Shadows In The Night
Bob Dylan’s new album, pre-rock’n’roll covers all connected, way one or another, to Frank Sinatra, might seem improbable, silly, a challenge to the apparent folly that was his Christmas album, but Dylan’s long been mining the past. In fact we need to go back more than 20 years now to find Bob wrestling with anything attempting to sound of its time, for although the accepted turning point (and high-water mark in this phase of Dylan’s career) is Time Out of Mind it’s worth remembering the pair of folk/blues covers albums that re-enthused Dylan, that got him back on track – helped set up this latest character he’s been playing (for almost too long now).
Shadows In The Night is his best work since Time Out of Mind (perhaps I should qualify that by saying I loved Christmas In The Heart. Then again, perhaps I shouldn’t – but it did more for me than any of the other post-Time albums. At least it attempted to be its own thing, those other albums only work because we’ve all heard and loved Time Out of Mind). Shadows might be written off as being a cash-grab, an aim at the nostalgia market as offered recently by everyone from Rod Stewart (ad nauseum) through Michael Buble, Harry Connick Jr, Robbie Williams and a bunch of others – most of them setting the faders to snooze. But in fact it deserves to stand alongside Willie Nelson’s Stardust – one of the most successful re-imaginings of the Great American Songbook.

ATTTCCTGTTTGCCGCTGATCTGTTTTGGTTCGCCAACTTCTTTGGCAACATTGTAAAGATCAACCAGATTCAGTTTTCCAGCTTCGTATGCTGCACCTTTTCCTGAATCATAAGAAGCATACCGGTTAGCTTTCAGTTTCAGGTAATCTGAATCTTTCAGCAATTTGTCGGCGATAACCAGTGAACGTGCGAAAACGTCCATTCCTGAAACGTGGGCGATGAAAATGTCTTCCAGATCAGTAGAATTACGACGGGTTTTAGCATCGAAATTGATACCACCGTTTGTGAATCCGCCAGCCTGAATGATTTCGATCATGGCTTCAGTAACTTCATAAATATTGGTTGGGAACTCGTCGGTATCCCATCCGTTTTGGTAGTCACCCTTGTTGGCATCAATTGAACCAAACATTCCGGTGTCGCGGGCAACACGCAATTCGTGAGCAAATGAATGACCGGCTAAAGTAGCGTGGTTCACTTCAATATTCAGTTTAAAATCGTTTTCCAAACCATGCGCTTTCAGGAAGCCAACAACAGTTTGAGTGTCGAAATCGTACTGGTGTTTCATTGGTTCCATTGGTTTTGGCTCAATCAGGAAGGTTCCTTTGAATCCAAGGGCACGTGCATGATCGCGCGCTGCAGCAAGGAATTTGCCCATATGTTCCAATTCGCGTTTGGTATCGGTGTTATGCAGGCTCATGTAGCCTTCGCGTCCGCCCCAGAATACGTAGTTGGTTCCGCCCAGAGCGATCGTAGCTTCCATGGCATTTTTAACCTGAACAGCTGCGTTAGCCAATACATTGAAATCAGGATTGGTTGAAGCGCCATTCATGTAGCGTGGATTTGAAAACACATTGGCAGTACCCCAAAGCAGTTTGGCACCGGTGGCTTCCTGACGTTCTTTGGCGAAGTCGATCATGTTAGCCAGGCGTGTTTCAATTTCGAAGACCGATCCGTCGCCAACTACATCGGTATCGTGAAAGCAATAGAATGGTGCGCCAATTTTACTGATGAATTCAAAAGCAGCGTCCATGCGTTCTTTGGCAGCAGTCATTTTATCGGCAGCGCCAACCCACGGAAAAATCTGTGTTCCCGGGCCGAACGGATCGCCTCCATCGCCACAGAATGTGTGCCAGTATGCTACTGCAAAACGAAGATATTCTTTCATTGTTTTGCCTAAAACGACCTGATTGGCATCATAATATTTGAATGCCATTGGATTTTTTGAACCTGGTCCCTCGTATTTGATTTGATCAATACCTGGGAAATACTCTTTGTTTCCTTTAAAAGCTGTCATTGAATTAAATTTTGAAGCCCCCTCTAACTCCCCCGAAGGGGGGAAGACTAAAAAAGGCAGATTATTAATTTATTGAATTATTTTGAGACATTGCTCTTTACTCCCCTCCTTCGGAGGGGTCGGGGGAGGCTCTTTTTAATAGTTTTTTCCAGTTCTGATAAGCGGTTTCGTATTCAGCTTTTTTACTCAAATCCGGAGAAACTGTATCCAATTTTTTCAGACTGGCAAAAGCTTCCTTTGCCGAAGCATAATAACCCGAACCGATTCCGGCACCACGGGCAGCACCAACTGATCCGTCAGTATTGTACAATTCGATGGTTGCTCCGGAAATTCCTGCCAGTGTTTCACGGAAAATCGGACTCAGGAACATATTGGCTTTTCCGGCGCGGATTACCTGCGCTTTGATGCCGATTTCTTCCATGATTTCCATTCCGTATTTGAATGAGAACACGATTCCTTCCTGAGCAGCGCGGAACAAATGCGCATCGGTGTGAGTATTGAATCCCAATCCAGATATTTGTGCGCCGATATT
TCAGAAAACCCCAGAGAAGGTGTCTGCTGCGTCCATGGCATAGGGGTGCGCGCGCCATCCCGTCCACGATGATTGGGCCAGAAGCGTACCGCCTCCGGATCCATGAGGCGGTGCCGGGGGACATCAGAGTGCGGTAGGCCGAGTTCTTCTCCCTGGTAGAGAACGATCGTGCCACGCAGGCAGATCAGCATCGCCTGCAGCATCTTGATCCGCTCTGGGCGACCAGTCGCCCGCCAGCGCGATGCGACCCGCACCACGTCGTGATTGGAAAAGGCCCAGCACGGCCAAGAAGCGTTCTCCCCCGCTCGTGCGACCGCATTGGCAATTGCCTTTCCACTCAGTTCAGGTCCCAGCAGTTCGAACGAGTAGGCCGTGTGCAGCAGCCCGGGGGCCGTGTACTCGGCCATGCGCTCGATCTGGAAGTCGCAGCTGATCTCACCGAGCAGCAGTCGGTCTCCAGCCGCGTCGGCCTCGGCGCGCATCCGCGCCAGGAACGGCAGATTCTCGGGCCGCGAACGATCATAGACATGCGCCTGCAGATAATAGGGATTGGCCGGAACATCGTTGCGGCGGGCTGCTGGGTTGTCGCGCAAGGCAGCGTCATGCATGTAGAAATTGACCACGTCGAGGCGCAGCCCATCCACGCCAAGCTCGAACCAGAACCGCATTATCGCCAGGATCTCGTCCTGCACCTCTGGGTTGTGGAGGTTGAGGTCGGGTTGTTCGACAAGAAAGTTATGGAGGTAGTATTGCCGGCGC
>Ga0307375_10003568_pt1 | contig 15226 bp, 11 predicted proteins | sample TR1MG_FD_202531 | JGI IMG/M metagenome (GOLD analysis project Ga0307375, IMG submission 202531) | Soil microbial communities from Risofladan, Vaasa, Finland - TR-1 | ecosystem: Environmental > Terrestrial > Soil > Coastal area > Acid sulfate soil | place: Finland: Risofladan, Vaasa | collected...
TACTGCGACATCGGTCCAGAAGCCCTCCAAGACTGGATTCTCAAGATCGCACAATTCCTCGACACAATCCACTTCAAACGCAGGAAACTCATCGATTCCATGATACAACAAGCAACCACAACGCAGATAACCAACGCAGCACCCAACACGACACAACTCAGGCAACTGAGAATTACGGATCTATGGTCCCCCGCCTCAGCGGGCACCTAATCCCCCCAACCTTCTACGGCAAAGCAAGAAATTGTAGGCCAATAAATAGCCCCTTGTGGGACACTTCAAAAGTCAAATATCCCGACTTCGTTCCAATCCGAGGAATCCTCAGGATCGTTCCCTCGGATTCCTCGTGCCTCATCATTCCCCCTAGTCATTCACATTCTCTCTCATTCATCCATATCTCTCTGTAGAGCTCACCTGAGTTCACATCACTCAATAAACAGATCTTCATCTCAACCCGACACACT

Like Willie with his collection, Bob cares about these songs. He knew them already, knows them, has carried them with him – you can hear that in his performance. And as the debate continues to roll around as to whether he can sing – or could ever sing – once again we hear Dylan’s voice as instrument. Remember how no one gave a shit, for the longest time, and then Time Out of Mind’s Lovesick announced a fearsome new growl. Then that just became a parody of itself slowly, surely across Love & Theft, Modern Times, Together Through Life and Tempest. Well now we’re back to the voice actually meaning something – and what better way to convey the pain, in the true meaning of the word nostalgia, of these old, sad love songs than with a voice that’s pained to the point of bleating, that aches and croaks and groans and just makes it, sometimes doesn’t.
Also to be applauded – maybe even the main reason to hear this (beyond the songs themselves) is for the arrangements, the treatments, the players. Tony Garnier’s proudly bowed bass on Why Try To Change Me Now, the muted trumpet, trombone and French horn that only ever peek in to get a glimpse of the tunes, and – most importantly – Donnie Herron’s starring role with the pedal steel. He’s Ry Cooder, Daniel Lanois and Bill Frisell all at once. He’s so close to being the star of this show – were it not for Dylan sounding more important, agile and interested than he has in a decade, were it not for an impeccably selected list of songs – statements all of them, weary resignations sometimes, unsent love letters, docile declarations, but head-held-high realisations for the most part. There might be a scuff of the shoe here and there but that’s the first footstep in an attempt to carry on, to straighten the gait, try a new path.
Here Dylan offers a new path – it’s far more important and interesting to hear him in this realm than to have him circling back around ideas (again), almost plagiaristic, almost always sent down the line, phoned in. Here you feel like he’s in the room with you – close to the mic, crooning for his supper, no, for something far more nourishing and crucial than that, for dignity.
It’s some strange masterpiece – certainly a masterstroke, he’s taken standards and placed them in the ether, they hover now, ghostlike, otherworldly. Resplendent. So far from perfection, but that’s what makes them so close to perfect.